There will most definitely be times when you will need to work with the Z transformation in Six Sigma. How often do you come across a process or product characteristic that has an average of 0 and a standard deviation of 1? Not very often, if ever. So where’s the usefulness in the standard normal distribution and the standard normal probability tables?
For example, what if a process characteristic you’re studying has an average of 10.2 and a standard deviation of 0.68, and you need to know what the probability is of observing a process value greater than 12.0? Why, you use the Z transformation, of course!
With this simple transformation of your process data, the standard normal distribution becomes highly useful. Consider the following mathematical transformation that changes your real-world data — which we call x — and scales them to the domain of the standard normal distribution:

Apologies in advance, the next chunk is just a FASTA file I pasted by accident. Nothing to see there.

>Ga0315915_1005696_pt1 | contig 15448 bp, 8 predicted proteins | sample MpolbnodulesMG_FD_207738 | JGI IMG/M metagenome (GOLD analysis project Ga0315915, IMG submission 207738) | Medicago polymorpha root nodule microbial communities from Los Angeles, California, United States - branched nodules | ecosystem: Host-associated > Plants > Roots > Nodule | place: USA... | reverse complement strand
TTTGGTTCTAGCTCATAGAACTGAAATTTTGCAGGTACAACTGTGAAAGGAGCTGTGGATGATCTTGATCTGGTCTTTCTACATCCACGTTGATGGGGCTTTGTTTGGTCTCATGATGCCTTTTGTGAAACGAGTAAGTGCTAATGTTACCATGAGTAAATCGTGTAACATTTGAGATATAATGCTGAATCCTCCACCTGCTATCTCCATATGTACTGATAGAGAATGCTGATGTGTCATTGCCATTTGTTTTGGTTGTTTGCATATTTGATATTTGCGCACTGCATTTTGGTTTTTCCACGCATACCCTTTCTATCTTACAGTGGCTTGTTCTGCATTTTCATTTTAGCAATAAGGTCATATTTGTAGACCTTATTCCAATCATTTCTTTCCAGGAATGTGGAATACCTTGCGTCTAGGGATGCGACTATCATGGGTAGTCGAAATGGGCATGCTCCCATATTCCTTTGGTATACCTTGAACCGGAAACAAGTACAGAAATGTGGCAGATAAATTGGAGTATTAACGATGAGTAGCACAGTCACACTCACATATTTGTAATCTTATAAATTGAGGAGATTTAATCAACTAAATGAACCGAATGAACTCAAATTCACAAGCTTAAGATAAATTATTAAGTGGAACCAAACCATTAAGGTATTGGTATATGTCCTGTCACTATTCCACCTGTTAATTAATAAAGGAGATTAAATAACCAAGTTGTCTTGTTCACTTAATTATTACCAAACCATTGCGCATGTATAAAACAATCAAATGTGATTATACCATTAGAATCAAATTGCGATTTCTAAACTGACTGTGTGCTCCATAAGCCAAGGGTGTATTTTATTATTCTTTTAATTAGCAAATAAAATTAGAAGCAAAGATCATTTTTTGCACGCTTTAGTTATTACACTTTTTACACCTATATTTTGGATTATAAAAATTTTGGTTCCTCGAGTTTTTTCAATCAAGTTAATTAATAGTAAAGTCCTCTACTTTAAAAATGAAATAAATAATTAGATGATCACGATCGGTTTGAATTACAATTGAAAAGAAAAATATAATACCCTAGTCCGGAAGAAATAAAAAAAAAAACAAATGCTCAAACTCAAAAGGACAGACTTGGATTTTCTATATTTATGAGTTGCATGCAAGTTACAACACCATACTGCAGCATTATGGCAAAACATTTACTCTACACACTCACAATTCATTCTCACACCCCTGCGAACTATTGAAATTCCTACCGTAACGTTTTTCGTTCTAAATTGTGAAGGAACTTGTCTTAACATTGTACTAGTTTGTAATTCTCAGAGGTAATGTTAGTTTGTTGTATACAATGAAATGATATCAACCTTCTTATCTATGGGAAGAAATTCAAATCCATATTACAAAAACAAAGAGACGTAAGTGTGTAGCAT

What you’re doing mathematically is finding Z, the distance from your point of interest (x) to the real-world process average, and then calculating how many real-world standard deviations (s) you can fit within that distance. Try plugging in the values for the example situation:
Figuring out the probability of observing a value greater than 12.0 on the curve is exactly the same as figuring out the probability of observing a value greater than 2.65 on the standard normal distribution.
Now that the problem is in the standard normal domain, you can use the standard normal probability table to find that the probability of being greater than 2.65 is 0.004025 (0.40 percent). This procedure holds for all situations where you are using a normal model to approximate your real-world data.